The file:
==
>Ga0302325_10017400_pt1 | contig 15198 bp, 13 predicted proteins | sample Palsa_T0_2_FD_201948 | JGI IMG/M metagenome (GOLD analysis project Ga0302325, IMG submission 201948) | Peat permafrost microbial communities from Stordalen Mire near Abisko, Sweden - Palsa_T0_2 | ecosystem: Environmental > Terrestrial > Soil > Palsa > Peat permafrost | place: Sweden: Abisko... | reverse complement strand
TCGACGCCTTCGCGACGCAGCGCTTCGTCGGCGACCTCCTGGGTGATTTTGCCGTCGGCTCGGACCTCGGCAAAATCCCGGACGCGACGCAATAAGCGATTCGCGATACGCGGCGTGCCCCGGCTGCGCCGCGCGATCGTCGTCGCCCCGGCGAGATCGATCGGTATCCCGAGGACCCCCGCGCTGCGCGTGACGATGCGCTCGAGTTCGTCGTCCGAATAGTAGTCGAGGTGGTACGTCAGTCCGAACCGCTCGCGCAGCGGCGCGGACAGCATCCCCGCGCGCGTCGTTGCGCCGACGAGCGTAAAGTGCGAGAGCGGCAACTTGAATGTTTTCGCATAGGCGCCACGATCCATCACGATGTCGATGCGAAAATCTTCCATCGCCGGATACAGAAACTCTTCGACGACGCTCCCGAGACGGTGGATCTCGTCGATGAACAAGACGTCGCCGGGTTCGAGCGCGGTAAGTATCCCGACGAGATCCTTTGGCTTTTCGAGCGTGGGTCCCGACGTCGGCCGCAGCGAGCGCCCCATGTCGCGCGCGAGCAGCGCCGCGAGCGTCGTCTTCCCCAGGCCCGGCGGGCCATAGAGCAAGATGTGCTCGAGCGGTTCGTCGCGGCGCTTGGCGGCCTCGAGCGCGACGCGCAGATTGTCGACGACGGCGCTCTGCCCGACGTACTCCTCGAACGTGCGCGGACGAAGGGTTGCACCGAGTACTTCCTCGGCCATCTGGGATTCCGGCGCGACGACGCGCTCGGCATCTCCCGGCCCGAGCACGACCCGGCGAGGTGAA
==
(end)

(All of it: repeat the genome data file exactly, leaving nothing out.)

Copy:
>Ga0302325_10017400_pt1 | contig 15198 bp, 13 predicted proteins | sample Palsa_T0_2_FD_201948 | JGI IMG/M metagenome (GOLD analysis project Ga0302325, IMG submission 201948) | Peat permafrost microbial communities from Stordalen Mire near Abisko, Sweden - Palsa_T0_2 | ecosystem: Environmental > Terrestrial > Soil > Palsa > Peat permafrost | place: Sweden: Abisko... | reverse complement strand
TCGACGCCTTCGCGACGCAGCGCTTCGTCGGCGACCTCCTGGGTGATTTTGCCGTCGGCTCGGACCTCGGCAAAATCCCGGACGCGACGCAATAAGCGATTCGCGATACGCGGCGTGCCCCGGCTGCGCCGCGCGATCGTCGTCGCCCCGGCGAGATCGATCGGTATCCCGAGGACCCCCGCGCTGCGCGTGACGATGCGCTCGAGTTCGTCGTCCGAATAGTAGTCGAGGTGGTACGTCAGTCCGAACCGCTCGCGCAGCGGCGCGGACAGCATCCCCGCGCGCGTCGTTGCGCCGACGAGCGTAAAGTGCGAGAGCGGCAACTTGAATGTTTTCGCATAGGCGCCACGATCCATCACGATGTCGATGCGAAAATCTTCCATCGCCGGATACAGAAACTCTTCGACGACGCTCCCGAGACGGTGGATCTCGTCGATGAACAAGACGTCGCCGGGTTCGAGCGCGGTAAGTATCCCGACGAGATCCTTTGGCTTTTCGAGCGTGGGTCCCGACGTCGGCCGCAGCGAGCGCCCCATGTCGCGCGCGAGCAGCGCCGCGAGCGTCGTCTTCCCCAGGCCCGGCGGGCCATAGAGCAAGATGTGCTCGAGCGGTTCGTCGCGGCGCTTGGCGGCCTCGAGCGCGACGCGCAGATTGTCGACGACGGCGCTCTGCCCGACGTACTCCTCGAACGTGCGCGGACGAAGGGTTGCACCGAGTACTTCCTCGGCCATCTGGGATTCCGGCGCGACGACGCGCTCGGCATCTCCCGGCCCGAGCACGACCCGGCGAGGTGAA